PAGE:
Every customer with ssh access can access /etc
and there are so many more pressing issues at hand!
Thank you very much for your enlightenment !
Hehehe…You’ve gotten the wrong point from matti’s post, Renato!
He was telling you that your concerns are misplaced–these are not the security issues you believe them to be. UNIX permissions have been serving us well on multi-user systems for over 30 years. As long as you, as the root user, don’t do something stupid with sensitive data, it’s perfectly safe for your users to be able to look around the filesystem.
Everything that is sensitive, like passwords, for example, are encrypted and unreadable by normal users in the /etc/shadow file.
The other point matti was making was that even if you chroot your ssh users (removing privilege separation features from ssh, among other security features), they can STILL see anything on the system as long as they can run scripts via the web server. This is as true on cPanel as it is on any other system running a web server with script execution. Just think it through–Apache runs scripts as the user. There are dozens of “shell in a browser” scripts out there…install any one of them, and you have “access” to everything, just like you do via ssh. We must rely on UNIX security to protect those files from malicious intent (cPanel also must rely on UNIX security for this–just because an ssh login can’t see it, if the account allows arbitrary scripts to be installed, this capability exists).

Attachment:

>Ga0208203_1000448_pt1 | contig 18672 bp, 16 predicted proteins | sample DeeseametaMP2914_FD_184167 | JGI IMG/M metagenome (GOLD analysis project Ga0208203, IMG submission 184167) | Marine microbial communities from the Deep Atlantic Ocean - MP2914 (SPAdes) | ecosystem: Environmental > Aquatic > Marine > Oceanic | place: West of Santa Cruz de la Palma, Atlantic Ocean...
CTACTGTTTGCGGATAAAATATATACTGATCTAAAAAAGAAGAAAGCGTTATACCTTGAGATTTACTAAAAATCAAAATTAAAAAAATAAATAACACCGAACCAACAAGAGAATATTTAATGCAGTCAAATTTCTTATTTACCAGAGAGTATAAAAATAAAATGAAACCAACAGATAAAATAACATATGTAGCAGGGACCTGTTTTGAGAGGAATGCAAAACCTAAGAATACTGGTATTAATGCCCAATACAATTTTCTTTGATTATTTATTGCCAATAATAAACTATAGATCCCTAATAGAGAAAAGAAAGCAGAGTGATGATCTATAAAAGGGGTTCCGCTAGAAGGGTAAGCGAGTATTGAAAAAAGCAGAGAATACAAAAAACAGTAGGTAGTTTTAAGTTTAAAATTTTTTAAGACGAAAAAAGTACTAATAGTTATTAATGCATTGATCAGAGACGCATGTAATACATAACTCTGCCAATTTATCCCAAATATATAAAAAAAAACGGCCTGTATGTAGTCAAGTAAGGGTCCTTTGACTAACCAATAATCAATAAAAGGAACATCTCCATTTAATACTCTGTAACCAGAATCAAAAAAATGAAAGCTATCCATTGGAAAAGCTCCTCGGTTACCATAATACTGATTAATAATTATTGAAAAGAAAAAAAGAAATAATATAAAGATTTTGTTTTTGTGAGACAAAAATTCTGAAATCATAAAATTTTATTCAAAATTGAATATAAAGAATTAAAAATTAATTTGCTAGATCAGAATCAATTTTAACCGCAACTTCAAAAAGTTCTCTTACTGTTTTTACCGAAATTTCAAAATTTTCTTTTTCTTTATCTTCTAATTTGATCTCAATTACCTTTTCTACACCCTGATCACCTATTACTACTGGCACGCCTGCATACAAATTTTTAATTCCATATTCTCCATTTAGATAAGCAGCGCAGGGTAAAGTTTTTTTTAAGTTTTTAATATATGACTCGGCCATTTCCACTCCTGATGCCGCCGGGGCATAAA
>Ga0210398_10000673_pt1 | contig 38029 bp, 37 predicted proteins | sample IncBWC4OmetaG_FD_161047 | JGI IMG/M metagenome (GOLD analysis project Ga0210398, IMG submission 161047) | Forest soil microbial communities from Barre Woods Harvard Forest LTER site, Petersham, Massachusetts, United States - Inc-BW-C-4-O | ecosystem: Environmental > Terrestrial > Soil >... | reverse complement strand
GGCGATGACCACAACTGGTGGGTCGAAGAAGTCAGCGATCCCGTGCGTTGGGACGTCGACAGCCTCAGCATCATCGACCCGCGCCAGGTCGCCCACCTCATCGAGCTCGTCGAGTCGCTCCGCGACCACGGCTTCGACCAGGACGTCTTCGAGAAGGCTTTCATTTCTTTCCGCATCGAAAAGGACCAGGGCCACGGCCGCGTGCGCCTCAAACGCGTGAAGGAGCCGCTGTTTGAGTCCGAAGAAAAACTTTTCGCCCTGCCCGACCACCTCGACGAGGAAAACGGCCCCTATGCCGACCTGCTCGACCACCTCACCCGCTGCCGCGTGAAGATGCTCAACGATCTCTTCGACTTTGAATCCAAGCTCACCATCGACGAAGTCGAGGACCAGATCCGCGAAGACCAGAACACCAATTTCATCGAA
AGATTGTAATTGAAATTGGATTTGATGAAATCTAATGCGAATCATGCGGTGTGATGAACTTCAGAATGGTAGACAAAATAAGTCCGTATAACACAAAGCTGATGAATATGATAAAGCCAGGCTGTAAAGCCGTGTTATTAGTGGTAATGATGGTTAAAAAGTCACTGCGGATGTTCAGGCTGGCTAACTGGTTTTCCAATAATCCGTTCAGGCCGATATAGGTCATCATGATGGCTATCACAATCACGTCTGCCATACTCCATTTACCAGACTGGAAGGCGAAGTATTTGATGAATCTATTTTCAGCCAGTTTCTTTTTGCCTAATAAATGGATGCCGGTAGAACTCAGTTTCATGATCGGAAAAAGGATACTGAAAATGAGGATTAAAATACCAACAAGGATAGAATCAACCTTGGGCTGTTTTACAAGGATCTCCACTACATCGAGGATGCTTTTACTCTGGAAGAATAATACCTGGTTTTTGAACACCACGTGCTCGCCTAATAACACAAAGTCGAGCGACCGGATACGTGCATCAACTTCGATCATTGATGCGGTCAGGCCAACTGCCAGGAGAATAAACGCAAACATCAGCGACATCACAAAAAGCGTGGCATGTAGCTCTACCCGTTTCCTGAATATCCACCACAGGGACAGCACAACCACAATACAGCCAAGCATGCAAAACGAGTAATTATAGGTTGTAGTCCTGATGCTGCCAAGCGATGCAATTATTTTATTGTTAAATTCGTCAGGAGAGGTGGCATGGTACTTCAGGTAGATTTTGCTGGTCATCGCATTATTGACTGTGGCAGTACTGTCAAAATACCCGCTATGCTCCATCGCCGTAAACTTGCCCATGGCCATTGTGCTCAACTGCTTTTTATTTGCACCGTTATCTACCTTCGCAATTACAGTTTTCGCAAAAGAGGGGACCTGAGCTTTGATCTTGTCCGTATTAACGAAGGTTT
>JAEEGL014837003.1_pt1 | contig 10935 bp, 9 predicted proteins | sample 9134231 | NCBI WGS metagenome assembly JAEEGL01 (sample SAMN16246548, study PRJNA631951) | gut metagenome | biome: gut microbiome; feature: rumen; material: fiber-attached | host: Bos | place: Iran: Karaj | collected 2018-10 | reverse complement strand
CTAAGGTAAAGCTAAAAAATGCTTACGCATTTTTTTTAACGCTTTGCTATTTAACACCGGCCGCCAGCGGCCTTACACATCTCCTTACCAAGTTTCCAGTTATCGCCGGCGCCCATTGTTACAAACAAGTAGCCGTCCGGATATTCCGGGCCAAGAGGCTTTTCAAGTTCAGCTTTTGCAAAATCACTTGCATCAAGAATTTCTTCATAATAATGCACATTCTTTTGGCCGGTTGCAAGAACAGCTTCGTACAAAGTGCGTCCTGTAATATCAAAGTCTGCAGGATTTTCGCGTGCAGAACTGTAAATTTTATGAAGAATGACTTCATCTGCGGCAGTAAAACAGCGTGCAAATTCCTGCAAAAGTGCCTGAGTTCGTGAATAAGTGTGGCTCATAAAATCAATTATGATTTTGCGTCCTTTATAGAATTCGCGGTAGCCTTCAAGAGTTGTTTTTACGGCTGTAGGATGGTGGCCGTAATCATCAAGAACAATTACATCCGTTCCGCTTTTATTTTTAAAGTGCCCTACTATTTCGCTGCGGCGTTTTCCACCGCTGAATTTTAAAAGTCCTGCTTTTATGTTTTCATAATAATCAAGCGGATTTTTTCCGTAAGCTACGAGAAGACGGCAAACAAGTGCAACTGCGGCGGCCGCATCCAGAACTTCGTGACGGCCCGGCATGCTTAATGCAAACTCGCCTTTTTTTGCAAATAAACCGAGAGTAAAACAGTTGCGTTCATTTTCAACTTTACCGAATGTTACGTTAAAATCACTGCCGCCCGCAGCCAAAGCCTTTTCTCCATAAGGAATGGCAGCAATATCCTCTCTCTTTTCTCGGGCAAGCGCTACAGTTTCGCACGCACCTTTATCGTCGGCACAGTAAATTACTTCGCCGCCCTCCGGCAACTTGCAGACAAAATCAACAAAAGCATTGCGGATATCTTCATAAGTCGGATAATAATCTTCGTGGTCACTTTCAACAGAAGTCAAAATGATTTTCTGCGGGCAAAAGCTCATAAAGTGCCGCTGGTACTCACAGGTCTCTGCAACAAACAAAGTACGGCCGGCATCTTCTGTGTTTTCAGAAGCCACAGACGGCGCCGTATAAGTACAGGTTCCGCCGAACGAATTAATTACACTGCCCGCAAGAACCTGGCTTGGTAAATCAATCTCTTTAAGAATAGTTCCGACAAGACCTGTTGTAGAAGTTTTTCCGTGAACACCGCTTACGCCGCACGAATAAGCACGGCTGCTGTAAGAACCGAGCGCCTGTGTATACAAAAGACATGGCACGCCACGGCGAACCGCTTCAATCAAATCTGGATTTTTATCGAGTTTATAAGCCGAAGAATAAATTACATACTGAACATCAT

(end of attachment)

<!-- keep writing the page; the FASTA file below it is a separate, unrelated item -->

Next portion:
So the two points matti was making are:
cPanel is giving you an illusion of security by chrooting your ssh logins. It is merely an illusion. The real security comes from a combination of UNIX permissions, OpenSSH having a good security history, privilege separation in OpenSSH (which chrooting it removes from the equation, taking away one of the real security features and replacing it with an illusory one), and SuExec in the webserver.
cPanel does not prevent your users from seeing those files any more than Virtualmin does. It just chroots ssh. The user still has everything they need to see those files, if they can run scripts via the web server (and if the user needs and warrants having ssh, he’s definitely a user that is demanding arbitrary script installation and execution).
In short, don’t panic. We’ve been letting untrusted users poke around in /usr and /etc for over 30 years, and the world has not ended. This is the UNIX security model. Don’t fight it. Everything will be fine.